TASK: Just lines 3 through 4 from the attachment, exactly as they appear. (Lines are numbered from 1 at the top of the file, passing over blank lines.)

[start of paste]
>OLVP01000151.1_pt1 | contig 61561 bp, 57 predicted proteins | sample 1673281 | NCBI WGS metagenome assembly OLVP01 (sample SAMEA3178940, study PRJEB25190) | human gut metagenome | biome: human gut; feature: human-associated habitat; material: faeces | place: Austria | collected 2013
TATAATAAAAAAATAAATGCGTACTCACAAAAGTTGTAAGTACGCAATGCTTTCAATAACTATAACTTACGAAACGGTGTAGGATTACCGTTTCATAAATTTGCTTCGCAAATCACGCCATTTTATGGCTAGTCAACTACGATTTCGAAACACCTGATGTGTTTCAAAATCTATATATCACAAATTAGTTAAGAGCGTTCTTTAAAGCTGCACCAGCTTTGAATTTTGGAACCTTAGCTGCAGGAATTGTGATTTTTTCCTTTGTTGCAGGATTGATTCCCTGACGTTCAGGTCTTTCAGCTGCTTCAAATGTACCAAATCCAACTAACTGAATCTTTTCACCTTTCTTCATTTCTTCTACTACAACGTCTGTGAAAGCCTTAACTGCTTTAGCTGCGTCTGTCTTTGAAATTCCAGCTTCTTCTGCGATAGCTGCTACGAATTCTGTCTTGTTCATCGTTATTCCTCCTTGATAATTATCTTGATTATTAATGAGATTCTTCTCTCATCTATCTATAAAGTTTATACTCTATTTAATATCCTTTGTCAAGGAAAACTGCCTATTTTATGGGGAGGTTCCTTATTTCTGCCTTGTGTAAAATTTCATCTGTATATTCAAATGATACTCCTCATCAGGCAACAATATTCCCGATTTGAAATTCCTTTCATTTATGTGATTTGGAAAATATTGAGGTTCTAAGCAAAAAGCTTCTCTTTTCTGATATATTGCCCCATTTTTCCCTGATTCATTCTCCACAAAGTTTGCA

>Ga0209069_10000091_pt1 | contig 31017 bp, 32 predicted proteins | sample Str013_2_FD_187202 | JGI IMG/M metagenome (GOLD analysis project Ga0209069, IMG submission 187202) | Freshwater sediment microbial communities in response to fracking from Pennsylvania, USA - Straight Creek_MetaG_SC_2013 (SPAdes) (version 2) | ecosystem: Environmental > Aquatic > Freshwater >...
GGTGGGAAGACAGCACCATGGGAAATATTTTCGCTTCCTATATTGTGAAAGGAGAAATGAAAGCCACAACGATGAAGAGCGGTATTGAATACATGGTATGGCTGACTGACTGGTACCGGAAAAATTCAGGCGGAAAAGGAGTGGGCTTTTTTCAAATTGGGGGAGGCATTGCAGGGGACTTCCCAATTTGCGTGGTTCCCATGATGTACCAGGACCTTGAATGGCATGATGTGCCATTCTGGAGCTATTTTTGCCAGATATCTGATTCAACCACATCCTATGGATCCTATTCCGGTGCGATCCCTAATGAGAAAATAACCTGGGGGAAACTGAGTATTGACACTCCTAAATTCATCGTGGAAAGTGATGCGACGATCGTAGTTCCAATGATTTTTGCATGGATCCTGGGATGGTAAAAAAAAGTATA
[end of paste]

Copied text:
>Ga0209069_10000091_pt1 | contig 31017 bp, 32 predicted proteins | sample Str013_2_FD_187202 | JGI IMG/M metagenome (GOLD analysis project Ga0209069, IMG submission 187202) | Freshwater sediment microbial communities in response to fracking from Pennsylvania, USA - Straight Creek_MetaG_SC_2013 (SPAdes) (version 2) | ecosystem: Environmental > Aquatic > Freshwater >...
GGTGGGAAGACAGCACCATGGGAAATATTTTCGCTTCCTATATTGTGAAAGGAGAAATGAAAGCCACAACGATGAAGAGCGGTATTGAATACATGGTATGGCTGACTGACTGGTACCGGAAAAATTCAGGCGGAAAAGGAGTGGGCTTTTTTCAAATTGGGGGAGGCATTGCAGGGGACTTCCCAATTTGCGTGGTTCCCATGATGTACCAGGACCTTGAATGGCATGATGTGCCATTCTGGAGCTATTTTTGCCAGATATCTGATTCAACCACATCCTATGGATCCTATTCCGGTGCGATCCCTAATGAGAAAATAACCTGGGGGAAACTGAGTATTGACACTCCTAAATTCATCGTGGAAAGTGATGCGACGATCGTAGTTCCAATGATTTTTGCATGGATCCTGGGATGGTAAAAAAAAGTATA